Dual language education programs are seen as a key strategy in both closing the achievement gap for the nation’s ever-growing ELL population as well as making English-speaking students more competitive in the international economy.
Naturally, these programs are becoming more and more popular across the country. Their numbers have increased ten-fold over the past decade or so. The more dual language’s efficacy was studied, the more benefits were found, leading to states and districts more aggressively meeting this need.
The national demand
37 states and the District of Columbia feature dual language education programs in more than 20 available languages, with demand growing for even more programs and languages. Some of this growth is top-down, coming from the state level. Others are more grassroots.
Interestingly, states that are not considered immigration hotbeds, such as North Carolina and Utah, have led the way in the state departments of education laying the groundwork for dual language programs. California is rapidly catching up, even though they have a state constitutional amendment banning bilingual education.
When the state falls short, districts who are feeling the acute need for dual language education start their own programs. New York City, which already had 150 such programs, will be adding another 40 for the upcoming school year. Districts in Houston and Boston are also rapidly expanding their dual language capacity.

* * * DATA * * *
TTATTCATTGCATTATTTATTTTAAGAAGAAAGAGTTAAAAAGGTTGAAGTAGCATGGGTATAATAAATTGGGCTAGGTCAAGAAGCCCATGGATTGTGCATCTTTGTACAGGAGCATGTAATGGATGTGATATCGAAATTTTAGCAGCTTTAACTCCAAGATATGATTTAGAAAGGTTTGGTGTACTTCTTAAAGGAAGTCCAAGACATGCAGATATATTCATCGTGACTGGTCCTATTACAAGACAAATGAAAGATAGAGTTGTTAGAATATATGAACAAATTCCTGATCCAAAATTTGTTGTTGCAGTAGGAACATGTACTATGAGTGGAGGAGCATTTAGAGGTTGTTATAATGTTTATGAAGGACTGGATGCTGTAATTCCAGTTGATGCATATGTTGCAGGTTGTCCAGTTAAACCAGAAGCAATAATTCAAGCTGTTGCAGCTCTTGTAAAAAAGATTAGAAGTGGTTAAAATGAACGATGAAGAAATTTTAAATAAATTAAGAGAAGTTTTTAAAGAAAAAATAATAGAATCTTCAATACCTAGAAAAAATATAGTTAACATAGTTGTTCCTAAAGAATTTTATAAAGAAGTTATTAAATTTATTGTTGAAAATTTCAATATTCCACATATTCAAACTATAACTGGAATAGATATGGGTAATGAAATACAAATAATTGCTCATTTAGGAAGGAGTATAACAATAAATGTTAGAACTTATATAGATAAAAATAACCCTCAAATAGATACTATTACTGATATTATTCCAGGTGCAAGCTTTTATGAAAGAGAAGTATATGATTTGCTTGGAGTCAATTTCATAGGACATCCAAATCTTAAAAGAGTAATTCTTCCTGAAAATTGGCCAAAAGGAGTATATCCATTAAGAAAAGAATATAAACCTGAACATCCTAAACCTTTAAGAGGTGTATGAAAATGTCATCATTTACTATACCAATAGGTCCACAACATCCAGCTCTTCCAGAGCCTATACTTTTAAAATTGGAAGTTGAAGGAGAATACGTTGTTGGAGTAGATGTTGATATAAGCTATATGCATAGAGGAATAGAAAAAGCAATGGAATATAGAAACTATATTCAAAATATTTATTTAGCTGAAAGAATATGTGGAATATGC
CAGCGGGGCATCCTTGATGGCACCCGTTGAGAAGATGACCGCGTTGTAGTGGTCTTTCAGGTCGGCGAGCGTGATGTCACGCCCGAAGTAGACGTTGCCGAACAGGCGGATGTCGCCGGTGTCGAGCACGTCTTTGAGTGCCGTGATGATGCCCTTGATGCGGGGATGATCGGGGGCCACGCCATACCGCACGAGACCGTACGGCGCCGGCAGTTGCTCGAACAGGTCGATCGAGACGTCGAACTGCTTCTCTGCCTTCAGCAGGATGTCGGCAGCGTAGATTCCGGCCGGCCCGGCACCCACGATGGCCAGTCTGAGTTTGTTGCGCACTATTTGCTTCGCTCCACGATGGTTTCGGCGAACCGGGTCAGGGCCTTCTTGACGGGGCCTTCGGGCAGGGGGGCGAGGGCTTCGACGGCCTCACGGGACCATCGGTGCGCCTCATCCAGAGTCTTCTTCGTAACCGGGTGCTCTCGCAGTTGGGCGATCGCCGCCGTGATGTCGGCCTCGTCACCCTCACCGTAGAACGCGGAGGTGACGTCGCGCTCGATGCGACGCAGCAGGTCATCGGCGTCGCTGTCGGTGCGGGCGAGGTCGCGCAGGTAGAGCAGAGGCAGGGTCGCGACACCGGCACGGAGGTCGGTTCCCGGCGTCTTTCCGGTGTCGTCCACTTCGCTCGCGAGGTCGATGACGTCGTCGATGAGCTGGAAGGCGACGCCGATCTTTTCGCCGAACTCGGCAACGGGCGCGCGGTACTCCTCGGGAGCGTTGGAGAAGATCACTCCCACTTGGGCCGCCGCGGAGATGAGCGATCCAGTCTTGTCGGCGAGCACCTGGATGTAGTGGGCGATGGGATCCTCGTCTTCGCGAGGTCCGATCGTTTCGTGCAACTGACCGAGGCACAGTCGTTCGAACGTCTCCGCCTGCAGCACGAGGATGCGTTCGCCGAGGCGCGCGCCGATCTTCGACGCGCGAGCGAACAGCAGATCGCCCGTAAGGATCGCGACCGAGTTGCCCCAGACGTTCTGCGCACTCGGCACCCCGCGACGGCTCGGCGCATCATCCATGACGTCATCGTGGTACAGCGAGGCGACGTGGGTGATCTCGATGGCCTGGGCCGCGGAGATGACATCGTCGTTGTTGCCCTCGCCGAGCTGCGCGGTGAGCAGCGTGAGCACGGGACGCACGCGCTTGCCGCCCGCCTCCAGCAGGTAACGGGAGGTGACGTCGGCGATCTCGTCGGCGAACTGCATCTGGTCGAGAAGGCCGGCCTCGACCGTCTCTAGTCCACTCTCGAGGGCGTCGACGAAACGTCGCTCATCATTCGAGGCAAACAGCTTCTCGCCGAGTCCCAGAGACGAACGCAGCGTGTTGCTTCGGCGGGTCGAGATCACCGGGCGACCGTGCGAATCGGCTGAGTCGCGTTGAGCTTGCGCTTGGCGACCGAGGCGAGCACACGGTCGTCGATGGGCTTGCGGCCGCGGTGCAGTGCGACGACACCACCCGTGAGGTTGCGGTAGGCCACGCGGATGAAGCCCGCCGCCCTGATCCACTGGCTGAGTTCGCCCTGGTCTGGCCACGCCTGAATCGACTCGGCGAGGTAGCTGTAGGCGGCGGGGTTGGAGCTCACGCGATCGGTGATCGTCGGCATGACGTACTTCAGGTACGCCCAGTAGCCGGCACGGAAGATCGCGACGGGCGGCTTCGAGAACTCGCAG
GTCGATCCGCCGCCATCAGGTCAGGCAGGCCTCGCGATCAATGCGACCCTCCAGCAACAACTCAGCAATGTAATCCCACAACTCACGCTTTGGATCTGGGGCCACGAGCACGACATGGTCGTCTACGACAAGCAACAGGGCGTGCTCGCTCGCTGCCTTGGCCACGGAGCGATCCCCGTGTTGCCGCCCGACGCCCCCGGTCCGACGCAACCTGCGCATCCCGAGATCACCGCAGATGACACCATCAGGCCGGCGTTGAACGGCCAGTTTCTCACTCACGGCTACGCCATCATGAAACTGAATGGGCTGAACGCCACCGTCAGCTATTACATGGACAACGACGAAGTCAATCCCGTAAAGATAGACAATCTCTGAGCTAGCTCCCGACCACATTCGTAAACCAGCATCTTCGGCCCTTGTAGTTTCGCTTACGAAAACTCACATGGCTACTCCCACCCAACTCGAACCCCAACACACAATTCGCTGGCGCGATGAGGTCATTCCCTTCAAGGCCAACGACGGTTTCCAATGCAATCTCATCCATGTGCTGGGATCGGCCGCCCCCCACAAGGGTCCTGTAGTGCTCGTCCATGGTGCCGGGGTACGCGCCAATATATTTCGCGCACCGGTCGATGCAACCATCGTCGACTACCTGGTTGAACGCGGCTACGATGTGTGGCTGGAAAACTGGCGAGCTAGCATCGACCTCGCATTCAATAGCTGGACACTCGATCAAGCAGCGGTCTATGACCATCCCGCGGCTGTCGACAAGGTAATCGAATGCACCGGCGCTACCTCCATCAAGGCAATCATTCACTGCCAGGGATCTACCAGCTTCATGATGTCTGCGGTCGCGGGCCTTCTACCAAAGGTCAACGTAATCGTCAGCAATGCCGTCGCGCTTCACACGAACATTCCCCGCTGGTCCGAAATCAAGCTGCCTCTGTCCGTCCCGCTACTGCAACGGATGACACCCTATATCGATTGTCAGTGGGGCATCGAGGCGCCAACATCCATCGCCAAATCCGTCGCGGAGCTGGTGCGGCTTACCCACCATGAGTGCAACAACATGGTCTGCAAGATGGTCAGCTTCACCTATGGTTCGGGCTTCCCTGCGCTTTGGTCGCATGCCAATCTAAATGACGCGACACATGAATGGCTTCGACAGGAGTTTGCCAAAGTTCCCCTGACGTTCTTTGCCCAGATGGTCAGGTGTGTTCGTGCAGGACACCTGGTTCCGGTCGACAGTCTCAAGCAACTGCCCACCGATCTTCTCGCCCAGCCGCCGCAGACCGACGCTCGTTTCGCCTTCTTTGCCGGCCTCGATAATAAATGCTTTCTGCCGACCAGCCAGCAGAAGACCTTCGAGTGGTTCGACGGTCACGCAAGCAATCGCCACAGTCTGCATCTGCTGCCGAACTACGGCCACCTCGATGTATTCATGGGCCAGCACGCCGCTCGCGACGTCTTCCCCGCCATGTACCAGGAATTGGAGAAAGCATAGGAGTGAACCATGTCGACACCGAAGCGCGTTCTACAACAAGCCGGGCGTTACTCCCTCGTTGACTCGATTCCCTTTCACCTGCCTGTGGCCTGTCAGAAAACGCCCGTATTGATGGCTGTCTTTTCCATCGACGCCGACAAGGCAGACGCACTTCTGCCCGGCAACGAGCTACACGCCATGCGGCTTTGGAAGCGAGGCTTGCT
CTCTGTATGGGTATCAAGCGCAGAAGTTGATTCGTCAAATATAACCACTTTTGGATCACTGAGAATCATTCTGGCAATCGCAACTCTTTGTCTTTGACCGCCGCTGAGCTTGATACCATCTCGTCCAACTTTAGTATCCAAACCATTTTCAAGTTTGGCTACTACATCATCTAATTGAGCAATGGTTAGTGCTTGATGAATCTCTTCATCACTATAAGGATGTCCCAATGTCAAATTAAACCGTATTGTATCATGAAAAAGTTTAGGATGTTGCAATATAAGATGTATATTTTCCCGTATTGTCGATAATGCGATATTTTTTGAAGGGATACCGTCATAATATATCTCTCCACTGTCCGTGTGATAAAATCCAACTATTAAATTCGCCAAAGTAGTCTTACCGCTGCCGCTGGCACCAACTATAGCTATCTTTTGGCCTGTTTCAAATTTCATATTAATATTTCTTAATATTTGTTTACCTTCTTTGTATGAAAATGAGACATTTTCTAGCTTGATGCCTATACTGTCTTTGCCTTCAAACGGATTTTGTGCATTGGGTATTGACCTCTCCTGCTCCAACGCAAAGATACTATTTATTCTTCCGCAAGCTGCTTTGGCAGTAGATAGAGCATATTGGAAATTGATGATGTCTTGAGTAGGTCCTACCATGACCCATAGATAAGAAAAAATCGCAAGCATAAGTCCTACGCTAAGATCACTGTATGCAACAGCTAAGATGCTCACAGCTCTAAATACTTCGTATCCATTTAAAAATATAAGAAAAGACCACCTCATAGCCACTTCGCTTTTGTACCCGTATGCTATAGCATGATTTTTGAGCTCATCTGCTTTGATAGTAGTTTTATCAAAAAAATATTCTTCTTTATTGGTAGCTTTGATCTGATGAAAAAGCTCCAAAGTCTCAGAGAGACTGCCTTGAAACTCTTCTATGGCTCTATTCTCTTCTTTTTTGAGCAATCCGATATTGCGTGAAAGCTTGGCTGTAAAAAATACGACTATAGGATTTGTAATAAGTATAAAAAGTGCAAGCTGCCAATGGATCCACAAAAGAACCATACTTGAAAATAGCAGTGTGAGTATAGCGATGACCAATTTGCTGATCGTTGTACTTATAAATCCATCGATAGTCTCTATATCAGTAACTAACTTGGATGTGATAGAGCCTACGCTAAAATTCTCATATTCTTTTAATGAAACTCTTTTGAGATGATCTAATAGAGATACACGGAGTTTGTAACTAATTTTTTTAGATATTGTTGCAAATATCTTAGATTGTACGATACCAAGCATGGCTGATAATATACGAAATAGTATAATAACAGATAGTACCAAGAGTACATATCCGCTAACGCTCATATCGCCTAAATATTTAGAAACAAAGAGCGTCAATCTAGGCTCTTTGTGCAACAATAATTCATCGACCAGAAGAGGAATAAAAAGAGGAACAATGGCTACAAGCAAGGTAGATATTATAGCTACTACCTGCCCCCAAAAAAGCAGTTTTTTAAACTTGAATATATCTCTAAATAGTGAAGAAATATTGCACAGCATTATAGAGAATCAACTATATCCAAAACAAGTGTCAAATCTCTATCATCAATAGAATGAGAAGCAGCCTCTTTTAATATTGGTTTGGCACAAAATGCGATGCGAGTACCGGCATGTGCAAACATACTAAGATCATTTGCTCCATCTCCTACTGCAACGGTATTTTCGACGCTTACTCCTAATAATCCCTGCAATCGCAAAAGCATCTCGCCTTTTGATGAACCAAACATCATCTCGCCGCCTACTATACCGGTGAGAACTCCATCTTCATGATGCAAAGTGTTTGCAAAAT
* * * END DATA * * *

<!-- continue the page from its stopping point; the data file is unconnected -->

But with this rapid expansion comes a need to for qualified teachers.
Where are the teachers?
The pipeline for qualified, effective dual language/immersion teachers is quite parched—for many reasons. The first is that it is not enough for a teaching candidate to simply be bilingual.
For a dual language program to have success, the teachers need to be trained not only in language acquisition, but also in helping students acquire the skills called for by the standards for the core subjects. The brain works differently during language acquisition. While this helps bring about the benefits of dual language learning, it also presents a specific challenge to the teacher.
Then there is simple economics. Education is not the only field in which language skills are in demand. Many bilingual teachers and prospective teachers find the pull of the private sector simply too great. This has forced states and districts to be proactive, recruiting teachers before they graduate and offering grant-based incentives.
A possible solution is online professional development of existing teachers. Language learning is easier than ever thanks to digital programs that offer an always-on, personalized approach to training.